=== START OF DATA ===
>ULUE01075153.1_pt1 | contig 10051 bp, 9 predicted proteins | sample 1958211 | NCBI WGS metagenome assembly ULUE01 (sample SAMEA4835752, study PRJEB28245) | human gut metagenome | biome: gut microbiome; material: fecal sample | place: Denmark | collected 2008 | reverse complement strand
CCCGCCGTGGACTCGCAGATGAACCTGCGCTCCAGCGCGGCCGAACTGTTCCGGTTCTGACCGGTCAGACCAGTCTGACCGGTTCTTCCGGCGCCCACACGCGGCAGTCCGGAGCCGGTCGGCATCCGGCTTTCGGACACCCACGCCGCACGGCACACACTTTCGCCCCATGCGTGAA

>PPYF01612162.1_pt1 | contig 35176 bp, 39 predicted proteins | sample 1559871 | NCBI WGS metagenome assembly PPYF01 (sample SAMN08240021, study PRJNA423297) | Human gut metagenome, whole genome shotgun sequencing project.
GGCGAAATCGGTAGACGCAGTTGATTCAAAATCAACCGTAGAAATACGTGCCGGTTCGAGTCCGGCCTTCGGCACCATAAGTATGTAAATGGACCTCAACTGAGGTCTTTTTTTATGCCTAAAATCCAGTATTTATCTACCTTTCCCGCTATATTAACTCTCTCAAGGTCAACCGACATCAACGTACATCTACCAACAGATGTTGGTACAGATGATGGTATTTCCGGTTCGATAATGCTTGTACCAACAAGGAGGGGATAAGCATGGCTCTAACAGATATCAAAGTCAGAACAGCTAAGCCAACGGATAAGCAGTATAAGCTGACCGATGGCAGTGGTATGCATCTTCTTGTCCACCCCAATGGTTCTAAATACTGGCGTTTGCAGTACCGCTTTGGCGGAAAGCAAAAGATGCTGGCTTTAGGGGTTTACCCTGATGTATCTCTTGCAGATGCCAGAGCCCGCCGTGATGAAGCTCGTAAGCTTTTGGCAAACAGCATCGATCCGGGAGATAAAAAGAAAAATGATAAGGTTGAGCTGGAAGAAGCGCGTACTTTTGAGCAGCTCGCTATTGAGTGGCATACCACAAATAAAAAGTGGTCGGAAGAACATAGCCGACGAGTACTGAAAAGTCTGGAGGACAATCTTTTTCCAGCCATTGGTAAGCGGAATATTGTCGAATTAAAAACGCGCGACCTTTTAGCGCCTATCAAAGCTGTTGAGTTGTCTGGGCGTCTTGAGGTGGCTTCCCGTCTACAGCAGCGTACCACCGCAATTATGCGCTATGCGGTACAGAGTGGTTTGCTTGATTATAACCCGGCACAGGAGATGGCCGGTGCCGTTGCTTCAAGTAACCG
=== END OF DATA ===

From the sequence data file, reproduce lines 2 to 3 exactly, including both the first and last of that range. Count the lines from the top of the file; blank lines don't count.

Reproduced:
CCCGCCGTGGACTCGCAGATGAACCTGCGCTCCAGCGCGGCCGAACTGTTCCGGTTCTGACCGGTCAGACCAGTCTGACCGGTTCTTCCGGCGCCCACACGCGGCAGTCCGGAGCCGGTCGGCATCCGGCTTTCGGACACCCACGCCGCACGGCACACACTTTCGCCCCATGCGTGAA

>PPYF01612162.1_pt1 | contig 35176 bp, 39 predicted proteins | sample 1559871 | NCBI WGS metagenome assembly PPYF01 (sample SAMN08240021, study PRJNA423297) | Human gut metagenome, whole genome shotgun sequencing project.